And I said here today and I look at the conversation, the conversation is much different than it was nine months ago, people didn’t even know there was a system. People thought the drug is manufactured and somehow it just shows up at the pharmacy counter and that there was nothing in between. And this wasn’t about pointing fingers, and I continue to read some of the rhetoric around that. It was about exposing that there is a complicated system, it’s a draconian system, and it doesn’t work for healthcare today, healthcare benefit design that’s putting the burden of thousands of dollars on patients.

So, let’s look at the HELP Committee yesterday, a whole hearing and they’re going to be two more on the entire supply chain. So you see that there is understanding that it is complicated. There is a system that’s broken and needs fixed, and I can tell you we’ll continue to play a role in trying to help what those right solutions are to make sure that patients are able to afford their medicines, get the benefit of the healthcare plans they’re part of, and know what their product – the product is going to cost when they walk up to the counter.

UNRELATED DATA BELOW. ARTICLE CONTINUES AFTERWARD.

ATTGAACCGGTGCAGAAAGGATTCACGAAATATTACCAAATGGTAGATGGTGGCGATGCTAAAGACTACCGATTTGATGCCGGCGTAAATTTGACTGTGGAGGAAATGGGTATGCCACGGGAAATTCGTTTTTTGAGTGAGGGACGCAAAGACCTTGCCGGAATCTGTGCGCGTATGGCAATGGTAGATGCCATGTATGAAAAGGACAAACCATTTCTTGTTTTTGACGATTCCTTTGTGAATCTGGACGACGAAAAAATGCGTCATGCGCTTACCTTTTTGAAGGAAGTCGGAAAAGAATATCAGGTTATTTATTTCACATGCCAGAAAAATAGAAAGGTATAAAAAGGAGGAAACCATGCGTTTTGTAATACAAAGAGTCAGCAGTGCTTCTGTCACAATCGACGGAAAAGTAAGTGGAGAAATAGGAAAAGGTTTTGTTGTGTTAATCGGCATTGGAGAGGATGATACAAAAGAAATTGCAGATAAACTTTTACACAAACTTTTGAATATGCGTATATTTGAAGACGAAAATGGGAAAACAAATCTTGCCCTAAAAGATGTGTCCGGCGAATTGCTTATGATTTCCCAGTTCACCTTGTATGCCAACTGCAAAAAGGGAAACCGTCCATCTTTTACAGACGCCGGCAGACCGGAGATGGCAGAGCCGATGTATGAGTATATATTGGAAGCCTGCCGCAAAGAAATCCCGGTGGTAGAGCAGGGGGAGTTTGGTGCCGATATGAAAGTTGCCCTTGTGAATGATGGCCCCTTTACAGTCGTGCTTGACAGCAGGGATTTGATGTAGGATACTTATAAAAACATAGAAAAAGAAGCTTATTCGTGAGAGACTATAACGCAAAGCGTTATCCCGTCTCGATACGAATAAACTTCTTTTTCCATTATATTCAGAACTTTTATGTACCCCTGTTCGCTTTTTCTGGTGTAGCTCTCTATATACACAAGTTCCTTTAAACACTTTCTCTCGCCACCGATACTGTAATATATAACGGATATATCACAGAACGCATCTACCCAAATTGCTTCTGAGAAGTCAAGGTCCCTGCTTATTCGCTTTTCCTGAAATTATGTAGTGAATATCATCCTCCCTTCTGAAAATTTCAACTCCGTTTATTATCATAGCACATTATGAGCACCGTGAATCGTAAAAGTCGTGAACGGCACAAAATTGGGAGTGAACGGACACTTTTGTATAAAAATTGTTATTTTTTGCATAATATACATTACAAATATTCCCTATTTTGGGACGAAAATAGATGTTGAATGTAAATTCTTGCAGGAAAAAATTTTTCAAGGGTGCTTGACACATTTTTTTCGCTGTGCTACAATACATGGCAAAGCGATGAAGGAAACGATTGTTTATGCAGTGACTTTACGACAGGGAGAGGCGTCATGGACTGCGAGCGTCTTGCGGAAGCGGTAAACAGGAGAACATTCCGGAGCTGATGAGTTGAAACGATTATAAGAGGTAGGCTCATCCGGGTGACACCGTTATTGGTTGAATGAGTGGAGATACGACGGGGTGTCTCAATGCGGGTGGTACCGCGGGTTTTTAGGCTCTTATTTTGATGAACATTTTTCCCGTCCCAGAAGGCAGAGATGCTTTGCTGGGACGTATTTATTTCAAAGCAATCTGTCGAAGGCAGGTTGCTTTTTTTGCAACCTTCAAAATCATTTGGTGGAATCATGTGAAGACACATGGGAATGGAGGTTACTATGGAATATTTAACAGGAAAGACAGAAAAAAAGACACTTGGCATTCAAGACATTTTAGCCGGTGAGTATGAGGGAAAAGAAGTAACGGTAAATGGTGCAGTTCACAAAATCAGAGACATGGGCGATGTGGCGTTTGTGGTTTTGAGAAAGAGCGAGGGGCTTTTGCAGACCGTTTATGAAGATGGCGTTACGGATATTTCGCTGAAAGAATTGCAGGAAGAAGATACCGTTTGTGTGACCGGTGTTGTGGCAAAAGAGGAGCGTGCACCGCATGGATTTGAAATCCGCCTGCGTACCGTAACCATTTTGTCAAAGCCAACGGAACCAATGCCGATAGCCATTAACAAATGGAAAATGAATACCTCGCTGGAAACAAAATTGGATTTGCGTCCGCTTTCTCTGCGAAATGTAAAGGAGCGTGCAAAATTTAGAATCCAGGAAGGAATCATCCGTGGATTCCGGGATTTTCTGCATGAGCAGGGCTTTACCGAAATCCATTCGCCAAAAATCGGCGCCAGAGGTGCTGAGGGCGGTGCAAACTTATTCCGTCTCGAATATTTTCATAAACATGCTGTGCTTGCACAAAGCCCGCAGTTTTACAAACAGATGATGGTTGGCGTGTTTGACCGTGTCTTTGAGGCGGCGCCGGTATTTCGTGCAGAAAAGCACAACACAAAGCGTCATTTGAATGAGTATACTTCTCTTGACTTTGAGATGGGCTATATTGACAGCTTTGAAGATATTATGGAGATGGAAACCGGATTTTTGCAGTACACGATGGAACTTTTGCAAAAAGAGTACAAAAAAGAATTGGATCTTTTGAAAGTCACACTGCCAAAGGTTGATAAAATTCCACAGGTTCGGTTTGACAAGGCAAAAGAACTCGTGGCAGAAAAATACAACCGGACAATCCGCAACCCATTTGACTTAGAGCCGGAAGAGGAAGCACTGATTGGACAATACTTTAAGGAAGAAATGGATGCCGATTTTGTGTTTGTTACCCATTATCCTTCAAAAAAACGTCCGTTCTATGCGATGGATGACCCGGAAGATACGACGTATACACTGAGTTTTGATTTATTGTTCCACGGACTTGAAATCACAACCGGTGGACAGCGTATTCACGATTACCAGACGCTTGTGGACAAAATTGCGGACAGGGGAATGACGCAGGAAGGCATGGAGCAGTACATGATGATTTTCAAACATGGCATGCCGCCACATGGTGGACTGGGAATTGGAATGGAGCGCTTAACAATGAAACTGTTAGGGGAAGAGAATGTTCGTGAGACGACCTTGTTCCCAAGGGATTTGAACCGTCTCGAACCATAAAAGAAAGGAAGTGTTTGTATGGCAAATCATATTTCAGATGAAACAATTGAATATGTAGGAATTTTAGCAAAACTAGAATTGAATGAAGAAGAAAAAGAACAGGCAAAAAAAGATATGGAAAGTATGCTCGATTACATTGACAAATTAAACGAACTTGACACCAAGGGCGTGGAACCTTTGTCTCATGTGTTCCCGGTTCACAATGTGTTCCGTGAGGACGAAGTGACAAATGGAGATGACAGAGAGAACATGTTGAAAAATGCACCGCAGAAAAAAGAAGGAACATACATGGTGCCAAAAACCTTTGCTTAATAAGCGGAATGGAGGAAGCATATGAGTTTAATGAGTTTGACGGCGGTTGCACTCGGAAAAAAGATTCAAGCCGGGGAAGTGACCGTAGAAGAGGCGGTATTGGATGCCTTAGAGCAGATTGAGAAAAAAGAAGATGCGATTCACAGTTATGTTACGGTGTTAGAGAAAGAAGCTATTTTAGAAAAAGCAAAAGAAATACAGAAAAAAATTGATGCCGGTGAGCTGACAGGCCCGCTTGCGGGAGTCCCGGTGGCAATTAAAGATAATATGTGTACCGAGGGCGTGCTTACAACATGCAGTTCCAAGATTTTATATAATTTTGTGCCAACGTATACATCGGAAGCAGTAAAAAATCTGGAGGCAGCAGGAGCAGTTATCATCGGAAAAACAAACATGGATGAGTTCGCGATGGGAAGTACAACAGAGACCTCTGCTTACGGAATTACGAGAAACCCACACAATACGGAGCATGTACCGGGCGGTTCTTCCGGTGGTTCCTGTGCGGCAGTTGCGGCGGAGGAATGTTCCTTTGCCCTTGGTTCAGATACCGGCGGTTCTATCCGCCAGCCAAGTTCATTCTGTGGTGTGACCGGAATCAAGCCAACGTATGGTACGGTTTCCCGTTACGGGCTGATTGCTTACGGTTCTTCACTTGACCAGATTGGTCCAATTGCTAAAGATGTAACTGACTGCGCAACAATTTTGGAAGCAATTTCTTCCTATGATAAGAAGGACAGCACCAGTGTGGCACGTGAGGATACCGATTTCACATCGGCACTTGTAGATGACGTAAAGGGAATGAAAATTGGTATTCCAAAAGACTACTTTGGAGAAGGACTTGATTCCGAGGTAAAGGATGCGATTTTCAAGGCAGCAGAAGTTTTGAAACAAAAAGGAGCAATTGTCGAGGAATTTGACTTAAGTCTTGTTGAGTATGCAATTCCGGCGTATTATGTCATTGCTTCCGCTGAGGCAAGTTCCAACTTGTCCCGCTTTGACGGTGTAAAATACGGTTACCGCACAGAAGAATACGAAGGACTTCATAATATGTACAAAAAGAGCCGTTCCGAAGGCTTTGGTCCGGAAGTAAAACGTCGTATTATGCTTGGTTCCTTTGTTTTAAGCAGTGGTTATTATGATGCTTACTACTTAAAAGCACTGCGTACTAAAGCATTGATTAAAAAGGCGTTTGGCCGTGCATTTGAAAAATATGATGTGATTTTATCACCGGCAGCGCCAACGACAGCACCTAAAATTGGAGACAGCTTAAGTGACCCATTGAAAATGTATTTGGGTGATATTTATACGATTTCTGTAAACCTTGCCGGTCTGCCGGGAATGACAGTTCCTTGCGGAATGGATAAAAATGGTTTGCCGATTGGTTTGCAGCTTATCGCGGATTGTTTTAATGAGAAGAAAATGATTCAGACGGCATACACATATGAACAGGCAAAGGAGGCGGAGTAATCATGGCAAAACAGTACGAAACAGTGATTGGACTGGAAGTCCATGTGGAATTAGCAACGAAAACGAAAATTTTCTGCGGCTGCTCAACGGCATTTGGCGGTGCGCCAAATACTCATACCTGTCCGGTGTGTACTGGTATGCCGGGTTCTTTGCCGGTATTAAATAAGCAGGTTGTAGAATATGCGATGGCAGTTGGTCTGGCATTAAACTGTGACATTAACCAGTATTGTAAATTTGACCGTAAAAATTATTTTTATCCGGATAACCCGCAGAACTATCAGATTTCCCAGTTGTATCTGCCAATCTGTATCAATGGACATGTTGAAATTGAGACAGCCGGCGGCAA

As far as Mylan and our business, I’ve never been more optimistic. I mean, we’ve got a lot of great things in the pipeline. Yes, I can be frustrated on timing, but they’re coming. I think that we’ve got a great pipeline. I look at the Mylan integration we talked about on Investor Day, that if I look now, say in Europe where we took Mylan legacy, we take the Abbott business and now Meda, and are really bringing that in-country, a lot of synergy and really that one Mylan approach from generics, branded generics OTC. We see that being a very winning strategy.


We’ve continued to maintain leadership in France, grow in Italy, opportunities now where Meda had some strengths. You look at rest of world, we’ve got whole portfolio team dedicated to how do we maximize these assets. We haven’t get these products into other territories. So, I’ve never been more optimistic about, I think, the assets we have today, but more importantly the infrastructure we have in place, that’s going to allow us to bring in product portfolio opportunities. As you have said, there’s a lot of weakness out there. So there’s a lot of opportunity to pick up assets. We don’t need the infrastructure. I can pick up whole product portfolios and put them in, whether it’s in the United States or any other part of the world.